Following a recent storm where Northern Nevada got hit with torrential downpours, the Sparks City Council approved a $14,118 contract with Q&D Construction to build the final phase of the North Truckee Drain Realignment Project. This third part of the Truckee River Flood Project will help reroute storm water further downstream of the Truckee River to minimize flooding in Sparks’ industrial area. Carrying water as far north as Spanish Springs further downstream of the Truckee River east of Vista Boulevard, the Truckee River Flood Project and drain realignment includes installing over 6,500 feet of piping.
The project is expected to begin January 2017 and is funded through the $15.23 “river flood fee” as part of residents’ quarterly sewer bill.
Last month The Nature Conservancy and partners also launched the Truckee River restoration project on a 2/3-mile stretch of the Truckee River between Tracy Reach and 102 Ranch. Q&D began moving 300,000 tons of dirt and rocks to try to reconnect the river with its natural floodplain.
“We designed the project with the intent of creating additional habitat,” says the Conservancy’s Truckee River Restoration Project Manager Chris Sega. “In order to do that we are lowering floodplain surfaces and connecting it to the main river.”
This project is an attempt to reverse the channelization done by US Army Corps of Engineers back in the 1960’s, which was well-intentioned but caused the river to incise and drop its water level, killing off cottonwoods and the ecological system surrounding the river. By reversing the channelization, the Project should help to restore riparian plants.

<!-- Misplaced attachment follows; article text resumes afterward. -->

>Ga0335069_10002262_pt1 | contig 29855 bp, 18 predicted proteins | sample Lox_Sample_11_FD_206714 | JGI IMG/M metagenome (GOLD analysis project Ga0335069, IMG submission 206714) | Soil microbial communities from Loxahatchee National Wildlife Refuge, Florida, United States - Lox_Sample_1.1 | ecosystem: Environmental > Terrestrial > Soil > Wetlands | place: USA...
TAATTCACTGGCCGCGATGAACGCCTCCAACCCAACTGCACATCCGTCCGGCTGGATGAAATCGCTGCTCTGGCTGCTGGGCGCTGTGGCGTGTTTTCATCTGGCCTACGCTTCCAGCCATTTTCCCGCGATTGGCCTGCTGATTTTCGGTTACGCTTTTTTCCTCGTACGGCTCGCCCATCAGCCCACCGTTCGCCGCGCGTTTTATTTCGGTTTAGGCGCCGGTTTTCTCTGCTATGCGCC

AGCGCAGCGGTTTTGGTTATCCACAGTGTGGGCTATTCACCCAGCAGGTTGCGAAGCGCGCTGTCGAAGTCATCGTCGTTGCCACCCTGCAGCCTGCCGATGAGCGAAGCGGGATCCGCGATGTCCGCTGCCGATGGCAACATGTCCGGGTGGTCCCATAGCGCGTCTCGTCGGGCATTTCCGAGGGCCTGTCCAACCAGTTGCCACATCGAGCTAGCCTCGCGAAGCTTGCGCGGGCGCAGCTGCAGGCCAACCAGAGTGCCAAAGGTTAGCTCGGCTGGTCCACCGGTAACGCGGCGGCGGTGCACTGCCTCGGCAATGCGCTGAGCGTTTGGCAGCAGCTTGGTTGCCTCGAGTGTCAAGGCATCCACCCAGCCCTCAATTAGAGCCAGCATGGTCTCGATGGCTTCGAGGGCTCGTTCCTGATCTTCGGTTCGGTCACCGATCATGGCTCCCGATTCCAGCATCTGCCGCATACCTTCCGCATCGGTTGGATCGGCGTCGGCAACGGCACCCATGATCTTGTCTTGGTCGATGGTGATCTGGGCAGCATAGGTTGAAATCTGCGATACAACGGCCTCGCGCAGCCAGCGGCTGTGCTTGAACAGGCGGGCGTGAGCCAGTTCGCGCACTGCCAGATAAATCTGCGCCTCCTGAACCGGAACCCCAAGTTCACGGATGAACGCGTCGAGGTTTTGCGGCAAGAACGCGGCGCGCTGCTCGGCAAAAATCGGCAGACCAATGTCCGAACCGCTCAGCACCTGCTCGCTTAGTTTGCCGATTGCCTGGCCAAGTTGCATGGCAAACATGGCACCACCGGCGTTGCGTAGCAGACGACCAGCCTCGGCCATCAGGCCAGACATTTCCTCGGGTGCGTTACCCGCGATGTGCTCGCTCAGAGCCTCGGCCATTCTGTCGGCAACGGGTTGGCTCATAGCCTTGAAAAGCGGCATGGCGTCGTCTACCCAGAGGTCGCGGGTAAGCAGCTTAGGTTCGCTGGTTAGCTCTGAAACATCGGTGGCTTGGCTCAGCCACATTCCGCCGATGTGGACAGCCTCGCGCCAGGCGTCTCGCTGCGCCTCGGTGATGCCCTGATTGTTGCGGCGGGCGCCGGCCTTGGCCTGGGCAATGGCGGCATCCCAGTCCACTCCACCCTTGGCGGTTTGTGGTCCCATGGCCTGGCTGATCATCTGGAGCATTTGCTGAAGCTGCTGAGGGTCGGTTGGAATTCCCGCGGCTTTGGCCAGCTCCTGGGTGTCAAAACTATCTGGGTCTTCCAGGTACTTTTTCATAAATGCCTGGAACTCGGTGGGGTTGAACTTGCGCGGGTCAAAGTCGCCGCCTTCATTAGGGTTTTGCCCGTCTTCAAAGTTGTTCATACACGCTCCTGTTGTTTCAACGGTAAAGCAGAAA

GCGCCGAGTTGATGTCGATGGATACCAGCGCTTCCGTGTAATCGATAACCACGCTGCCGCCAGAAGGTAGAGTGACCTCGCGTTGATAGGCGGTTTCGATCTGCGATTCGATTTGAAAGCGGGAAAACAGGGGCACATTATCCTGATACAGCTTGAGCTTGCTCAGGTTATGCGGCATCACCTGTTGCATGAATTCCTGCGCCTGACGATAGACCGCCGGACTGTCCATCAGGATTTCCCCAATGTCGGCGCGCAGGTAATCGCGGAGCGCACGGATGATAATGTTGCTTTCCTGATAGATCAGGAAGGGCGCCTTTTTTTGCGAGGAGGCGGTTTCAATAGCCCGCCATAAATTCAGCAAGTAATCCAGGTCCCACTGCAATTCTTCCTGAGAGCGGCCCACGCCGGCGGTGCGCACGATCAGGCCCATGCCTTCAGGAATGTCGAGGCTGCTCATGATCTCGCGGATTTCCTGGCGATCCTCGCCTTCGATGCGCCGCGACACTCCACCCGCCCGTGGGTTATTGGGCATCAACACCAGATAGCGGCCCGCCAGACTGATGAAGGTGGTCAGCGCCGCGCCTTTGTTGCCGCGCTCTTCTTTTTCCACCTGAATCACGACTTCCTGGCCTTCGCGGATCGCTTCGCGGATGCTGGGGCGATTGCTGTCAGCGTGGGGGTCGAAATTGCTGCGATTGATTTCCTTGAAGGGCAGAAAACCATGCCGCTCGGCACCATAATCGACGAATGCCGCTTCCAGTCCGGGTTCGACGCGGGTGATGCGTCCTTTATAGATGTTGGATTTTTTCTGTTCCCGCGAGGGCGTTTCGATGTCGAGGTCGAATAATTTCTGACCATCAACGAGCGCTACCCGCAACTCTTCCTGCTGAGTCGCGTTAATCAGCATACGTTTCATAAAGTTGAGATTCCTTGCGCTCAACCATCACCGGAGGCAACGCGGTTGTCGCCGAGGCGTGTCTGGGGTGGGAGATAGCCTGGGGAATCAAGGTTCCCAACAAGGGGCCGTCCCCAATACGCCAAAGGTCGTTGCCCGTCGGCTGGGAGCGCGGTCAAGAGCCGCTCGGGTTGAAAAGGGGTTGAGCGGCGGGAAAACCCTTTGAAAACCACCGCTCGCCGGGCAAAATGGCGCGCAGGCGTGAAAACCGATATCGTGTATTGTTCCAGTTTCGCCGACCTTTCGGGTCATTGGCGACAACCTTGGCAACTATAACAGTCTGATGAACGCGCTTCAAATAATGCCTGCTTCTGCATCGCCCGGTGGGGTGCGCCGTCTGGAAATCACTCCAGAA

However, planners rely on design concepts, history, and software programs to build something that will hopefully work without seeing it in action…until it floods.
“The last four years we’ve been in a drought so we haven’t really seen how these projects function,” says Sega. “Ultimately, we have to see the river flood to determine if the design works as intended.”
Last weekend the Truckee River’s water content rose to a level that hasn’t been experienced since the 2005-06 season, so planners could finally start seeing results. Sega says that the storm caused roughly 4,500 cubic feet per second of water flow in the Truckee River.
On Dec. 11 Sega and his team took a catamaran out and floated the reach to monitor how everything was functioning. “We got some good sediment to see how vegetation and growth can occur,” says Sega.
“The purpose of these projects is to create a functional floodplain where natural processes can happen,” Sega adds. “When cities do flood control they create levies and flows; they build systems so that it doesn’t damage anything. We do this to stop flood impact; when that water exits, it needs somewhere to go. So we create that floodplain.
The main benefit to flood control is having a place for the water to go so that it doesn’t keep going downstream at a rapid pace and cause further impact,” he says.
At times of heavy rains, sandbags are available at Highland Ranch Parkway, a mile west of the Pyramid Highway in Sparks.